Andre Campra was one of the leading figures on the French musical stage between Lully's death in 1687 and Rameau's operatic debut in 1733. He made a pioneering contribution to opera-ballet, and wrote several tragedies en musiques and a significant corpus of sacred music in his capacity as Maitre de musique at Notre-Dame in Paris. Campra's best-known tragedie en musique, and one of his most successful, was Tancrede, first performed in 1702 and revived at frequent intervals between then and 1764 when, following Rameau's death, the Academie Royale de Musique staged it in place of the latter's Les Boreades. The reasons behind this last minute change of plan have never been fully explained but it might well have been that the Academie Royale, preferring to be safe than sorry, decided to produce a piece which had proved popular over many years rather than one which was entirely new to the repertory.
Idomenee, like Tancrede, is a tragedie in five acts and a prologue. The librettist in both cases was Campra's frequent collaborator, Antoine Danchet. Idomenee was first staged on January 12th, 1712 and ran for 12 performances that month. Then it was dropped until 1731 when, in a reworked version, it was revived; this later version has been chosen by William Christie for his recording. As Antonia Banducci remarks in her introductory essay, much of the story will be familiar to readers acquainted with Mozart's Idomeneo. Mozart's librettist, Varesco in fact used Danchet's text as a prime source for his own, Danchet himself turning to Crebillon's play Idomenee which had been performed at the beginning of the eighteenth century. But whereas Varesco changed the ending to ensure the lieto fine Danchet remained faithful to Crebillon in preserving a tragic conclusion to the opera.
Unlike the majority of French opera prologues of the period, that belonging to Idomenee is not a royal encomium but one concerning the power of love over forces of nature which is later paralleled, to some extent, in the opera itself. The action takes place in and around Crete. Ilione, daughter of the Trojan King Priam, has rejected Idomenee, King of Crete, in favour of his son Idamante whom she secretly loves. It is announced that Idomenee has drowned in a storm at sea, whereupon Ilione and Idamante openly declare their love for one another. Agamemnon's daughter Electra also loves Idamante and burns with jealous rage. But Idomenee has been rescued by Neptune, who makes him promise that he will sacrifice the first person he meets on returning to terra firma. That person is his son Idamante. Idomenee warns him to be fearful of his father's presence while Electre and Venus plot to destroy both of them. Idomenee attempts to protect Idamante by making him escort Electre from Crete back to Argos. But he receives a message from the gods to keep his promise to Neptune or else play host to a sea-monster which will wreak havoc in Crete. The gods are as good as their word, the monster appears, sets to work but is slain by Idamante. Believing that all is now well, Idomenee, reconciled to the IlioneIdamante situation, prepares for appropriate celebrations. But all is far from well. In the midst of festivities Nemesis appears. The gods are not appeased. Idomenee, in a moment of insanity, kills his son and, when his senses return, attempts suicide. But he is restrained by his subjects. Ilione is distraught:''To punish him, leave him alive; it is I alone who must die''.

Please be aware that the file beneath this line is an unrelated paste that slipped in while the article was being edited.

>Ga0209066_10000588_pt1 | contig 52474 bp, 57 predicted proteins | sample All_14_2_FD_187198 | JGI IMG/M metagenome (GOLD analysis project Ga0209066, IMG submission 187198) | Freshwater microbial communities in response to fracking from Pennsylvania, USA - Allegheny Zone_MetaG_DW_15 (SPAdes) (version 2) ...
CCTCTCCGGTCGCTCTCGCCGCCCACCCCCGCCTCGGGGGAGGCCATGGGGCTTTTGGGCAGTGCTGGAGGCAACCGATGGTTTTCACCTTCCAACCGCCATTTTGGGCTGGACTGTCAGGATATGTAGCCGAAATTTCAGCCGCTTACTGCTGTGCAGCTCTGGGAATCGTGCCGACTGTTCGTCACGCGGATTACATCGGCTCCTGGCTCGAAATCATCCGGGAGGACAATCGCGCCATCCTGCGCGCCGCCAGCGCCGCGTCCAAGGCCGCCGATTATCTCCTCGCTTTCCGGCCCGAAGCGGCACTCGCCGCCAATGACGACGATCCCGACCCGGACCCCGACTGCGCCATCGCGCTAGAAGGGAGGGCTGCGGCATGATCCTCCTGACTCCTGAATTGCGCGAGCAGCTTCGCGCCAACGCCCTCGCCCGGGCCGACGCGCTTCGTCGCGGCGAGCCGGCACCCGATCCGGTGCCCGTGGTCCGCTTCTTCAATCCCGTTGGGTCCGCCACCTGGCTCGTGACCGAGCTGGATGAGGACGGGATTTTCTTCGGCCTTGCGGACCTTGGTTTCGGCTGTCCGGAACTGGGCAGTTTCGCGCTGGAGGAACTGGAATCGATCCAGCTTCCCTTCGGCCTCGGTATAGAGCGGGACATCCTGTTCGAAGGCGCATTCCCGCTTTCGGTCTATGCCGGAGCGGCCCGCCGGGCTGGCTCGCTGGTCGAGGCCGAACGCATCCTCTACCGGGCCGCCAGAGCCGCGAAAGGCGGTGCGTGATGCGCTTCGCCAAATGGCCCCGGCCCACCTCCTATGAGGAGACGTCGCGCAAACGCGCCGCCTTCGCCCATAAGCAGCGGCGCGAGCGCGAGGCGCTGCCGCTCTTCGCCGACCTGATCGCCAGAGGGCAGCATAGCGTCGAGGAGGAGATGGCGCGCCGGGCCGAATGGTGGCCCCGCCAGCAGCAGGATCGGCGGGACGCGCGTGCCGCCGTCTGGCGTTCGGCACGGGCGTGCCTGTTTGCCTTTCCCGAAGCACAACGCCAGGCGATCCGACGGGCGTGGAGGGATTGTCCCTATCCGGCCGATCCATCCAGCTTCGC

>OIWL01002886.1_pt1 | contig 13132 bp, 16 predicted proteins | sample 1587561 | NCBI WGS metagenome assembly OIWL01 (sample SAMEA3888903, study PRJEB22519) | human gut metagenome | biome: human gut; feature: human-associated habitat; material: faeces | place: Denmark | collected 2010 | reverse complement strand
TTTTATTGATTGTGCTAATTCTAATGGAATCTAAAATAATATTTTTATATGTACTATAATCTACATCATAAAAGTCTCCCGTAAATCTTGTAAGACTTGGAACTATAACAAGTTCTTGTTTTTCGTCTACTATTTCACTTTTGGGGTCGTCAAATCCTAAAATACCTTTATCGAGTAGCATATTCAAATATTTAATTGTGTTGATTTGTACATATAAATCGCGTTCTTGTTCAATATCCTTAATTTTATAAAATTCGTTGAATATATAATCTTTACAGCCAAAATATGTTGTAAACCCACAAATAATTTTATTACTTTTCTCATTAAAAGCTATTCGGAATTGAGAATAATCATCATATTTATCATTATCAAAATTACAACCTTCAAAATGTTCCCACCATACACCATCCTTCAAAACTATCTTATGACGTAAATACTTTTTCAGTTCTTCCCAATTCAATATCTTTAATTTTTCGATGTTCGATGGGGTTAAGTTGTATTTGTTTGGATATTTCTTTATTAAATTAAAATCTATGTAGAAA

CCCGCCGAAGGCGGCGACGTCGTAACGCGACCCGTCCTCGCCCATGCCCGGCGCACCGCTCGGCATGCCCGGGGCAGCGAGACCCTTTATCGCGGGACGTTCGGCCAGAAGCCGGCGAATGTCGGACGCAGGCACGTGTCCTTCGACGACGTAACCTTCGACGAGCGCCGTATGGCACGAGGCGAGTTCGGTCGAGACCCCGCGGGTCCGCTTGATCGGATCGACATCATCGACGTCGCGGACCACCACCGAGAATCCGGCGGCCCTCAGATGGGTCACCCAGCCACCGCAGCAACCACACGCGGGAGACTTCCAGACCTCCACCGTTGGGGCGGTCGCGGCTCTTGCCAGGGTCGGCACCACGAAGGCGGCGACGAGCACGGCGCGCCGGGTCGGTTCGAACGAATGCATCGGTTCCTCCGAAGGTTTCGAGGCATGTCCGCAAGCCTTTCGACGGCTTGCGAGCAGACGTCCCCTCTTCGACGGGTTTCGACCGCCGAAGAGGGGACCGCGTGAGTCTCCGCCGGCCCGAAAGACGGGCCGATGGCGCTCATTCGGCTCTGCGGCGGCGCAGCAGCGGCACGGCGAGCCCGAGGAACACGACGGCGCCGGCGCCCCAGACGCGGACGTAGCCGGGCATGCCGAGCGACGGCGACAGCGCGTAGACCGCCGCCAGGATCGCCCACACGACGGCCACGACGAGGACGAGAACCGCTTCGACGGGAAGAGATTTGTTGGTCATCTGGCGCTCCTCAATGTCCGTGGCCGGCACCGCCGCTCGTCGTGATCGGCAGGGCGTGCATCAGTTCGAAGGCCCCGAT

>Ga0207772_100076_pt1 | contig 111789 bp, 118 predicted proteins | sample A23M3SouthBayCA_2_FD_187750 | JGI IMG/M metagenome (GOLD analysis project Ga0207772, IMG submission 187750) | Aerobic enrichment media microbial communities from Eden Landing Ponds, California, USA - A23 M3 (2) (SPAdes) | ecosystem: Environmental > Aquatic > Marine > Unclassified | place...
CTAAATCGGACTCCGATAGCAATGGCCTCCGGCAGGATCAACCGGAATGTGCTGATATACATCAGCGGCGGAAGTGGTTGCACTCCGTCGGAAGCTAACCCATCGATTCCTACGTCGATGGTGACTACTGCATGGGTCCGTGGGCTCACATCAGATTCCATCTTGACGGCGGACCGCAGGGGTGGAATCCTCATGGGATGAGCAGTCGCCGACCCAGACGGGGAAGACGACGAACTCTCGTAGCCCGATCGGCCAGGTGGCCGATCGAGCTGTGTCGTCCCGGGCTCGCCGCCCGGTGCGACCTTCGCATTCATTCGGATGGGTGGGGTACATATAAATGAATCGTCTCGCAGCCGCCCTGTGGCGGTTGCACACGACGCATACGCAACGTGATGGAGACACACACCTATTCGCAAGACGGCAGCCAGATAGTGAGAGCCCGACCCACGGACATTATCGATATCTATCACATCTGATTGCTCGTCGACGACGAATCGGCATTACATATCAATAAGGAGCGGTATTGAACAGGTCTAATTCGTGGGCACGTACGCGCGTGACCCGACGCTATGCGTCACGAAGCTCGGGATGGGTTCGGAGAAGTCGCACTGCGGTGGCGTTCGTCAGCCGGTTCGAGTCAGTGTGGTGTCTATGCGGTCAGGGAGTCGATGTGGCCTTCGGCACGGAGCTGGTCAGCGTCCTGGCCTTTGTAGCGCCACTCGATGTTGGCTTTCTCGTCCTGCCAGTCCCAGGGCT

I was first made aware of Campra's Idomenee by a passing reference to it in Edward Dent's book
Campra's score is an attractive one but, while never perhaps reaching the imaginative heights scaled by his contemporary Marais in the oft-cited storm ''symphonie'' and chorus of his opera Alcyone (Act 4), has few if any longueurs. Campra is skilful in his intrumental writing, which plays a prominent part in the texture throughout the opera; the Third Act, for instance, contains a captivating ''air des matelots'' for piccolos, drums and strings while the Fourth, in its opening instrumental prelude, reveals the composer's feeling for string textures, as well as containing an affecting little musette later on. The Second Act storm scene is effective, though as I have implied, Campra's weather conditions are less ferocious than those of Marais. The arrival of Nemesis in Act 5, however, is very powerfully conveyed, as are the remaining darkly shaded moments of the drama. Generally speaking the music underlines the lighter, lyrical gifts for which Campra has been justly praised and the closing passages of the opera confirm a fluency in an altogether different affective range.
In his vocal writing Campra shows greater understanding of, or at least sympathy for, singers' requirements than many of his contemporaries. By and large the parts lie within a comfortable tessitura though in no other sense is virtuosity confined. As well as lively, technically athletic ariettes, though not so called by Campra, there are vividly characterized scenes such as those in which Venus, Jealousy and his attendants plot their assault on Idomenee (Act 2 scenes 7 and 8), and passages of finely sustained dialogue, above all one between Idomenee and Idamante (Act 2 scene 4). And their bitter, tormented duet for (Act 3 scene 2) is striking both for its intensity and the clarity of its declamation.
To sum up, here is an opera which proves itself well deserving of the attention paid it by William Christie and Les Arts Florissants. For me this will not be one of those recordings which once heard, gather dust thereafter. If not in the end a great opera, it at least has the virtue of being consistently effective and the best things in it are well above the jottings of a petit-maitre. Supple choruses, mostly very well sung, colourful divertissements and a profusion of beguiling airs make this a tempting proposition.'